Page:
Sunday, March 31, 2013

Counsels of Perfection: Lent to Easter Transition

 First, Happy Easter to all!  
He is risen, Alleluia!

Just a few things I wanted to mention about our book study as we move from Lent to Easter:


When I was listing examples of Rules of Life a couple of weeks ago, I forgot to include an excellent resource for the homeschool mom, Andrea Chen's Avilian Homeschool Routine.    We've talked about how a Rule is both more and less than a horarium or timetable, but I know that I am not the only mom of several who craves some specific guidance in managing time and getting it all done.    Andrea takes several monastic schedules and lays them side by side in a table, and then adapts the general principles to the life of a homeschooling mom.

She makes the point that monastic life often includes more "leisure" (in the classic, holy sense, not the idle entertainment sense) than the life of many moms, and that this is a good thing.   Work is important for the soul but isn't suppose to consume every moment or thought. 

She also makes the point that our domestic churches aren't supposed to copy monastic life but rather, that we can take the general ideas and apply them.    Monastic rules were originally developed to minimize the dangers of solitary religious life, and Benedict, for example, consciously built his model after that of family life.   The details will differ.   But many of the basic themes, like balance, moderation, respect for weaker members and so on, will apply.


Another thing I wanted to mention was that I made a simple free printable review/examen based on the first part of Counsels of Perfection which we have been discussing.  

counsels of perfection photo counselsofperfection.jpg
When I was writing these out, I was hoping that they didn't sound either too vague or too dreadful to the perfectionist soul.    I am no spiritual authority. I am just another mom.   I took the basic ideas of the different chapters of the book as I saw them and put them in a question form.   I hope they may be somewhat useful to someone as a sort of reconsideration of the chapters of the book we have been reading.     



Finally, I realized that in my last discussion post I didn't mention chapter 11 on Affections and Aversions, which we were supposed to read along with Chapters 9 and 10.   The ideas of guarding your affections and overcoming your aversions is a very important one, but I am going to ask you simply to read it and get what you can out of it.    The matter of affections is a very delicate one.    Here are some passages from Francis de Sales on the subject:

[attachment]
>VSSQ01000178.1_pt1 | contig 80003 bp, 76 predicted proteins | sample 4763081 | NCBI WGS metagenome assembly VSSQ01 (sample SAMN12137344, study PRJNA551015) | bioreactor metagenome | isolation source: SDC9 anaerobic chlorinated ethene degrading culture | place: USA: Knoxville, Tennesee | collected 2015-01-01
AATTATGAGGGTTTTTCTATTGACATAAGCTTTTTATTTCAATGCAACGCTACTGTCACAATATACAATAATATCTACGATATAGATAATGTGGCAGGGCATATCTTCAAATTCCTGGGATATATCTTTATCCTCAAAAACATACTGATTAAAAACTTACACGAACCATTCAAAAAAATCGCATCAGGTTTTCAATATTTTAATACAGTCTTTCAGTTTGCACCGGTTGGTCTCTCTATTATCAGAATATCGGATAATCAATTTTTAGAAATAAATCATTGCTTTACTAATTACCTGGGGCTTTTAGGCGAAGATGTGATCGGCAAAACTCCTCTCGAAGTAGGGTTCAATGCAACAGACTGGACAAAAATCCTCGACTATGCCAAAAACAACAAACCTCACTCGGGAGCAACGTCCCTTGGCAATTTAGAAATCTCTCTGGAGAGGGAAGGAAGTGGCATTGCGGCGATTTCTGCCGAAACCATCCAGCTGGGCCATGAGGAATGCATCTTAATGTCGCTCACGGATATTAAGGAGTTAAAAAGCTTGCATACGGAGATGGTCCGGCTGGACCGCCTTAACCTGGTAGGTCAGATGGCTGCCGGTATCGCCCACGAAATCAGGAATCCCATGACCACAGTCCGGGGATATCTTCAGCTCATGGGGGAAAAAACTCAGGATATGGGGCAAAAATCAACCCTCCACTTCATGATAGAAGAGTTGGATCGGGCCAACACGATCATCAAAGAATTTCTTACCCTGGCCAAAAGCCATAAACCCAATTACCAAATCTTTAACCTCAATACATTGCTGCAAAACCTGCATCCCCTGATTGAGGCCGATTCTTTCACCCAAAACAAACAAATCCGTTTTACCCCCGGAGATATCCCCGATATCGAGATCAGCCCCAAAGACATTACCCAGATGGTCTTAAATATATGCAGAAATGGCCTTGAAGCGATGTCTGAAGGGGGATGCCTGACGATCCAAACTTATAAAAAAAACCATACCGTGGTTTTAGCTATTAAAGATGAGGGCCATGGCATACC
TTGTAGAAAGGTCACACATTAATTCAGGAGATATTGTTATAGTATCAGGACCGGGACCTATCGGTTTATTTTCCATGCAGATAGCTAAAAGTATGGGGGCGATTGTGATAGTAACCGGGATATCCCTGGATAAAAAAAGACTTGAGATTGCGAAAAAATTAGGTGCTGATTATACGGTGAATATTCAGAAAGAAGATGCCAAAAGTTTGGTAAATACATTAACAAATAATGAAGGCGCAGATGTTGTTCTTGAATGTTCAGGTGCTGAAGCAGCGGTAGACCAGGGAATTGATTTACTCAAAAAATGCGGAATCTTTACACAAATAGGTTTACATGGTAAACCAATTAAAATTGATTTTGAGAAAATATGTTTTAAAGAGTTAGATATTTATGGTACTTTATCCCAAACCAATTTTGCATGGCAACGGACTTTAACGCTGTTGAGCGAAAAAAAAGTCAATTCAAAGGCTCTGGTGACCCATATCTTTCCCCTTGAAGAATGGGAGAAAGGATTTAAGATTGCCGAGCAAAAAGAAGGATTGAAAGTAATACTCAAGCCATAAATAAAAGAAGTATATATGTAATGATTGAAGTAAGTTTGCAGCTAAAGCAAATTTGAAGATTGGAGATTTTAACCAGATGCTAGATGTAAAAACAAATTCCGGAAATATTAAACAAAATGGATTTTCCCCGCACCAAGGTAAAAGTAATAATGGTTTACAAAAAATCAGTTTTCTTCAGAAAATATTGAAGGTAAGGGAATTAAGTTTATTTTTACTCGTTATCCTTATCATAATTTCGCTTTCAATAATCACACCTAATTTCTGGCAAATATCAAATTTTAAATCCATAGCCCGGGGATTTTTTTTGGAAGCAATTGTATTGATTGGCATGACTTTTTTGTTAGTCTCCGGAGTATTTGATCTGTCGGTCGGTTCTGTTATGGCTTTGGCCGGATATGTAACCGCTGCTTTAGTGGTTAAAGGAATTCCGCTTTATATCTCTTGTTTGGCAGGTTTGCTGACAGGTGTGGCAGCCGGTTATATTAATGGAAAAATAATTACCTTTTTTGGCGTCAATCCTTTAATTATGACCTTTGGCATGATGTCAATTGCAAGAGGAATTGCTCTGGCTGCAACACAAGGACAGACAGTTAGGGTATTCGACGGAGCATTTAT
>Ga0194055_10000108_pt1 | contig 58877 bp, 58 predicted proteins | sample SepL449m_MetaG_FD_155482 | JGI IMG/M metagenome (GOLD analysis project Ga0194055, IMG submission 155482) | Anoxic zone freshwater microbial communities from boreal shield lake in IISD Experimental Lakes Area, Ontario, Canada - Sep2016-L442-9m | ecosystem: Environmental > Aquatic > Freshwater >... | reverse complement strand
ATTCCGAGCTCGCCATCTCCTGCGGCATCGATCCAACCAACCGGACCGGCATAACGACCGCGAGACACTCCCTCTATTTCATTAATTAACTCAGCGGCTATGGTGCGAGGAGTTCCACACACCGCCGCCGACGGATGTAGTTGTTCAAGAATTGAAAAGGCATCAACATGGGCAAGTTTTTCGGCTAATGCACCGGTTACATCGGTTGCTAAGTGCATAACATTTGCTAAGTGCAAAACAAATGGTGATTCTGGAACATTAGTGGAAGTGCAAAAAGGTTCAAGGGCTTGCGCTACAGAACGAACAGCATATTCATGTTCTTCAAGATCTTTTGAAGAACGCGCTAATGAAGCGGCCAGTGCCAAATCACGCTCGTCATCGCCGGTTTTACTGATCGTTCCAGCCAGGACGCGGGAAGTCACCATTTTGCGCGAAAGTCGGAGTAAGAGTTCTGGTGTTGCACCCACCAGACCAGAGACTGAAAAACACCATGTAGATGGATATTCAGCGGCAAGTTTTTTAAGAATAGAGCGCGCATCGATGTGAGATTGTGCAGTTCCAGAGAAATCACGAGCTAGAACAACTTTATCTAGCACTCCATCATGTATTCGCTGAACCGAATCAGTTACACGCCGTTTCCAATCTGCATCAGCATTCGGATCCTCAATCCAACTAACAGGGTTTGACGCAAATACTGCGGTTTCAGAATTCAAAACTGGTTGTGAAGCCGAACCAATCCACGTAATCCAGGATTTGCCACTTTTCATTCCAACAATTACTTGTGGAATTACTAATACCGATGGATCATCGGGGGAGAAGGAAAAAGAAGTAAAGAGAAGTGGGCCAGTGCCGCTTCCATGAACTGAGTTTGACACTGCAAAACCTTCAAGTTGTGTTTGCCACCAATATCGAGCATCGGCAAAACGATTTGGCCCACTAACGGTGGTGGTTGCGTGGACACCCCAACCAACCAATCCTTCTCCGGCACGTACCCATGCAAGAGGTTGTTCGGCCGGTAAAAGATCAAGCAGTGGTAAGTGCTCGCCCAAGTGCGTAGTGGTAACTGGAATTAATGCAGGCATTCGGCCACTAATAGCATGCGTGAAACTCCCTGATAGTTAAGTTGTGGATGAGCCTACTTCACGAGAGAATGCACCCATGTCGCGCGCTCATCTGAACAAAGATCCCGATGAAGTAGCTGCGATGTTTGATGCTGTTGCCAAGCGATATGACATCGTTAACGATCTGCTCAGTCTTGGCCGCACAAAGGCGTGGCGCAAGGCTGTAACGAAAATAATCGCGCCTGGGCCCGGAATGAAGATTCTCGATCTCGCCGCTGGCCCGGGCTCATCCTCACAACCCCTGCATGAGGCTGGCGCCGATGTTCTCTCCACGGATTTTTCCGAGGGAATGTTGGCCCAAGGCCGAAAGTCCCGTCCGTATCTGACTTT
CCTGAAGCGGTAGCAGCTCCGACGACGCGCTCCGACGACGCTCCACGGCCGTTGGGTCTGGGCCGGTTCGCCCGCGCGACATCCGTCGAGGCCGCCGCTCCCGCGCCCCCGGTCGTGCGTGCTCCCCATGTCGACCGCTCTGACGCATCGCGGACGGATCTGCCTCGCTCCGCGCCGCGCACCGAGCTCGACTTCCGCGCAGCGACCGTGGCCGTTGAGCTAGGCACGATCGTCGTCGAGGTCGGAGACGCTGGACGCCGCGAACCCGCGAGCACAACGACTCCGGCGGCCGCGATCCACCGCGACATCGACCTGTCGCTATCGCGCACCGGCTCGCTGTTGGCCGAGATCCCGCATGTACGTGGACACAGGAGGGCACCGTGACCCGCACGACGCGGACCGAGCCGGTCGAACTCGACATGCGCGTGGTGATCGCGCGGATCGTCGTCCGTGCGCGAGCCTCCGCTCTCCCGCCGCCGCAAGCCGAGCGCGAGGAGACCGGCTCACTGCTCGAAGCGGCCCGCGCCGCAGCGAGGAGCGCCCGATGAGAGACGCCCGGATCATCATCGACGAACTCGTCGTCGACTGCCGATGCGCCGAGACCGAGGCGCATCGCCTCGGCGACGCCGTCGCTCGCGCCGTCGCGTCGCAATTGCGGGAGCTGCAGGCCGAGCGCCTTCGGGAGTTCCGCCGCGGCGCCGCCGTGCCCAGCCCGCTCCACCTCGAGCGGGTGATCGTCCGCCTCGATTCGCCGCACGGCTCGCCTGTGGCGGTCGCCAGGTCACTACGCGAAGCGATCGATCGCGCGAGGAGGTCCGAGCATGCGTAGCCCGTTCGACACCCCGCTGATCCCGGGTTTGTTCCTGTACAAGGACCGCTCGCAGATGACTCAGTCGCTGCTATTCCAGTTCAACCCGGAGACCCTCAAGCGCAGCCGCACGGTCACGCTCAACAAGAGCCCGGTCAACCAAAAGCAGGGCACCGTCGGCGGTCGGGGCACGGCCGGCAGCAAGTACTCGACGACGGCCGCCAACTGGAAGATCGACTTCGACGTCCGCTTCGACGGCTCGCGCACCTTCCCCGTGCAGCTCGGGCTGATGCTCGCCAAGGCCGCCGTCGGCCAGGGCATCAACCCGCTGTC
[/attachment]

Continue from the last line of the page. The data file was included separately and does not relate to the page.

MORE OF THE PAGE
The essence of the cautions against dangerous attachments is that your peer group and the society you mix in will influence you deeply.  So it's important to carefully guard your heart and preserve your relationship with God and bring all your friendships before Him.

Then there are also our natural aversions.   Sometimes we have to be around someone we just don't like.  Too often the most irritating people in our lives are those to whom we owe some kind of respect or interaction... perhaps our relatives or co-workers or even our own children or spouse.   Again we have to guard our reactions and make sure we are acting and thinking justly, and again, that means examining our relationships before God.

I have found it helpful when I am either overly attracted or overly repelled to a person in my life to pray for them and engage in tiny and hidden acts of charity towards them.  I say "hidden" because I think that avoids the dangers of trying to curry favor with or manipulate someone I like or dislike strongly.

Msgr Lejeune warns that if your affection for someone is likely to lead you towards emotional or actual infidelity -- run, don't walk, away from the situation altogether! 

When I was pondering this I was wondering if books and movies can present some of the same dangers of igniting unruly affections and inclinations.  I have read that romantic fiction and cinema can be a spiritual danger to women.  Something to consider anyway.


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